What I don’t remember are rules, paying any attention to them, building my character or even considering doing anything that didn’t fit in with the rugged, brutal warrior’s nature. Maybe it’s lost on me, and maybe the older gamers were discussing strategy and thinking up fun ways to circumvent the rules. Maybe they were talking to people on old-school BBS boards about the latest “so OP, so broken” combos they could torment the GM with. It’s very possible.
The more I think about it, I realize that even my oldest brother Jason was into these games when I was very young, but I have no memory of actually playing. I did read through a lot of old D&D books, and had a bunch of Ral Partha (and other) miniatures, including some Lord of the Rings and Hobbit minis. What I would do to find these old gems…
A vacation that would change my life forever
When I was 10 years old, my family accompanied my stepfather to visit his family in England. Again, my memories are hazy, at best. Lots of castles, sheep, and museums. Everything felt so old (in a good way). “This tobacco shop has been around longer than British buildings in America.”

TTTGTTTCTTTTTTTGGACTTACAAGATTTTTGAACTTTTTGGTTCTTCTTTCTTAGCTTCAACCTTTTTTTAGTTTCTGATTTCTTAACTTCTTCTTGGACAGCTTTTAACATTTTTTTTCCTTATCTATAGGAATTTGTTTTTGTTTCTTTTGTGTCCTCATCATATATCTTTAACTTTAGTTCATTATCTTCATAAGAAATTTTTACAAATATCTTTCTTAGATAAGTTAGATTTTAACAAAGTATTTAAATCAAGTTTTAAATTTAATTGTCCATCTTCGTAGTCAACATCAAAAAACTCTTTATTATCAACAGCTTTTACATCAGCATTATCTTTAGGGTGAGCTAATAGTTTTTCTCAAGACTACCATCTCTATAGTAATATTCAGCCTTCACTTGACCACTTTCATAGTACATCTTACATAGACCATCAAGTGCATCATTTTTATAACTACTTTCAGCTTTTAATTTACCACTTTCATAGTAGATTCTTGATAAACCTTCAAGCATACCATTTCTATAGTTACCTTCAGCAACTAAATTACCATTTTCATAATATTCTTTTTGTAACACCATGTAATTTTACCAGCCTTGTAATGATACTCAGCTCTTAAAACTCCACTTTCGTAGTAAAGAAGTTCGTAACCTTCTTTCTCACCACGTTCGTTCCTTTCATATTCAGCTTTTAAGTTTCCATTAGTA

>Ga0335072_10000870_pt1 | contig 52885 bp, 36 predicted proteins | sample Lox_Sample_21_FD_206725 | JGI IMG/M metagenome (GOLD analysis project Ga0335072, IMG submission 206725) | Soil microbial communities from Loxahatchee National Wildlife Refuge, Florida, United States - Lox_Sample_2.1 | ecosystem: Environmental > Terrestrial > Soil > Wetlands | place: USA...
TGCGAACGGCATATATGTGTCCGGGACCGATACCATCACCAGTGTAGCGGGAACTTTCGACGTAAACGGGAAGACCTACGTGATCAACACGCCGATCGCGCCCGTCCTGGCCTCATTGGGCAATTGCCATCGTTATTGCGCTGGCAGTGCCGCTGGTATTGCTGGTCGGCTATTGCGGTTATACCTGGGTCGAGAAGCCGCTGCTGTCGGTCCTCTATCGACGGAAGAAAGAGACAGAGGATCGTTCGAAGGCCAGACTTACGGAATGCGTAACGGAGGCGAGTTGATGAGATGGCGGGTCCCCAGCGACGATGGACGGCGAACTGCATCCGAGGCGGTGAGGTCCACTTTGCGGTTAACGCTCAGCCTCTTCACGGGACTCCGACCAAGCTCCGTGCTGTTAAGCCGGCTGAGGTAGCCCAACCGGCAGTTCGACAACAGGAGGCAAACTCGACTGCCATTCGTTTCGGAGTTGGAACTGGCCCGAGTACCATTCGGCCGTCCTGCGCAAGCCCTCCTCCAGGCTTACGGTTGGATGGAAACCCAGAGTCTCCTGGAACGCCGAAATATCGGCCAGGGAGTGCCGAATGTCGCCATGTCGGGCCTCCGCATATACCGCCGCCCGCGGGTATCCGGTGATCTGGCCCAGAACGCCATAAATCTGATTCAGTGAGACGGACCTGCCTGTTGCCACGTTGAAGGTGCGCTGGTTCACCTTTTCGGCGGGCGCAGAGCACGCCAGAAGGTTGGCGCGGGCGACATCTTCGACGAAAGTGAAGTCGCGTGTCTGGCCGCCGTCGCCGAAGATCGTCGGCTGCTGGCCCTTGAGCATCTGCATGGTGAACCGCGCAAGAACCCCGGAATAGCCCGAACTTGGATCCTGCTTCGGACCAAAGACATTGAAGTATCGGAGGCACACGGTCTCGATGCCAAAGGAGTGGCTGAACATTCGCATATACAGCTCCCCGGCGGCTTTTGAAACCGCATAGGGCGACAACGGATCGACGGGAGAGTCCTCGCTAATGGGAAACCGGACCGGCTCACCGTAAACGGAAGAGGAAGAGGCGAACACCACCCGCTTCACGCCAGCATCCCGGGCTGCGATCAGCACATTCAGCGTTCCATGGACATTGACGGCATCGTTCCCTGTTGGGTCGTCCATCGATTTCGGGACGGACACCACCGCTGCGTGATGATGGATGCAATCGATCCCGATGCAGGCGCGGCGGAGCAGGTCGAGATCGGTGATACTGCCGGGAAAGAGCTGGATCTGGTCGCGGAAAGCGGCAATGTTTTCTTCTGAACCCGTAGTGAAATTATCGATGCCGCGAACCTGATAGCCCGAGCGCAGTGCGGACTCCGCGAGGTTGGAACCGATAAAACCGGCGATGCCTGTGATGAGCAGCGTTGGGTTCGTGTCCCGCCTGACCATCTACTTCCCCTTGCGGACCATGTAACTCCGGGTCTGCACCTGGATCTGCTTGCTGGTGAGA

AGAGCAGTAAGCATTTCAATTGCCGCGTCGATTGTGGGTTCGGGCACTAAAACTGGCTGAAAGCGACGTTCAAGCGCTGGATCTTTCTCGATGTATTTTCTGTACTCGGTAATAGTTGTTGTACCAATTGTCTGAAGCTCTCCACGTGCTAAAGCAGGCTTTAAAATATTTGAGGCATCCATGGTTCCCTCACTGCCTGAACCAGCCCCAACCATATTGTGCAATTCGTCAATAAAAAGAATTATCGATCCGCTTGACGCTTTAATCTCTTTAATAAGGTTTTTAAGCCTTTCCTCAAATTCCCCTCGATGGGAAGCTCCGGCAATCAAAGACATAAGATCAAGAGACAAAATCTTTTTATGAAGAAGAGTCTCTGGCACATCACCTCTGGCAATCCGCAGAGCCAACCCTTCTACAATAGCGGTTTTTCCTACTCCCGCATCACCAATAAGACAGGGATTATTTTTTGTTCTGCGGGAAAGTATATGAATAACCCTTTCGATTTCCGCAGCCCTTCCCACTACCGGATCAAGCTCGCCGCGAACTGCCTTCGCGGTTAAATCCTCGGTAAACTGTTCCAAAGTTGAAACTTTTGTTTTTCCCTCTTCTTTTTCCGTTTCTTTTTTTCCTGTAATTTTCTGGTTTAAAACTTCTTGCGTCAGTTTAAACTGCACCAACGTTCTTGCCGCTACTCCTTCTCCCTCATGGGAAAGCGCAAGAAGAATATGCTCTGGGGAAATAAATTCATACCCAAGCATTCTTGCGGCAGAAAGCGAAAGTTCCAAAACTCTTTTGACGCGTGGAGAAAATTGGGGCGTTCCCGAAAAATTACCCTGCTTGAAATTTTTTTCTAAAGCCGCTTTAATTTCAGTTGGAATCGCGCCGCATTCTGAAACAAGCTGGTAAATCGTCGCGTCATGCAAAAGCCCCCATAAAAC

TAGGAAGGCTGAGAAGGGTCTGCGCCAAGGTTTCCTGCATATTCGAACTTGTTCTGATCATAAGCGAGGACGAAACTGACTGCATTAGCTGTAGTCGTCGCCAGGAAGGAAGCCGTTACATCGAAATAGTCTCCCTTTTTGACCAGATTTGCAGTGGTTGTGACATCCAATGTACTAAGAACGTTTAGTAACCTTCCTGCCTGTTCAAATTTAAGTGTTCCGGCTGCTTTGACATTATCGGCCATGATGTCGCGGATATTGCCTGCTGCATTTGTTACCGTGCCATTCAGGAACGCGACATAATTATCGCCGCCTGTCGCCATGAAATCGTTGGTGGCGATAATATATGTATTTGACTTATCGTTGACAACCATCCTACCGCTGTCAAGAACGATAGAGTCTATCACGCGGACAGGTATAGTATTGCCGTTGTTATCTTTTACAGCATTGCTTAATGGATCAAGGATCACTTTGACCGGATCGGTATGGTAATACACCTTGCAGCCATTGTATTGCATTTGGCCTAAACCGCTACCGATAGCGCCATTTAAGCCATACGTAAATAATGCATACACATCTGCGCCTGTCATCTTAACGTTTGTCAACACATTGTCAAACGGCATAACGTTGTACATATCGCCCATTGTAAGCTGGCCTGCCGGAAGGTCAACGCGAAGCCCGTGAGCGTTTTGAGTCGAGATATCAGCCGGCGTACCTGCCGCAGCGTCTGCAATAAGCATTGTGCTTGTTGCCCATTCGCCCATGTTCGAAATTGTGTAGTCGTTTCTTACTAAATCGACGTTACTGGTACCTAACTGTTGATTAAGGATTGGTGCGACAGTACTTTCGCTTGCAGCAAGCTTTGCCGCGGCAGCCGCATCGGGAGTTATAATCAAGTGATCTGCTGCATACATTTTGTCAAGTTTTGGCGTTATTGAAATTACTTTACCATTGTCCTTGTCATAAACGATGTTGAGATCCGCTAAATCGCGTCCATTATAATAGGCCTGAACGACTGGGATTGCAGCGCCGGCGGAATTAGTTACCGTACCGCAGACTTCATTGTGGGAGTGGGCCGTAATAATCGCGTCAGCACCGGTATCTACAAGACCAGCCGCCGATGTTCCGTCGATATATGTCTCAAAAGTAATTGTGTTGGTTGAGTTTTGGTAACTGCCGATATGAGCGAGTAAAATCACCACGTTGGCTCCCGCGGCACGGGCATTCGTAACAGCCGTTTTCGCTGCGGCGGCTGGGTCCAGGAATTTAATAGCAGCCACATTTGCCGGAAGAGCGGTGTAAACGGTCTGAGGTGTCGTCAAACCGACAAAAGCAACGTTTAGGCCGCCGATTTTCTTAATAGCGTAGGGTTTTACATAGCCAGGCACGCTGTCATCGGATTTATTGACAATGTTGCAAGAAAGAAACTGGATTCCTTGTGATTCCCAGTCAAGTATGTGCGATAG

One thing I remember very well is stepping into a Games Workshop store.
I’m sure we went in because there were pictures of orcs and/or knights on the windows. This was my first exposure to miniatures wargames. We walked out of there with a copy of Warhammer Fantasy Roleplay (oh god, that Ratcatcher, and the amazing artwork…) and I got a box of beige plastic elven archers. I don’t remember how many were even in there, and I think they all had the same pose but there were two heads I could choose from. I stared at them so much, I made myself car sick twice and threw up on the models. Gross, I know, but these experiences are part of my journey.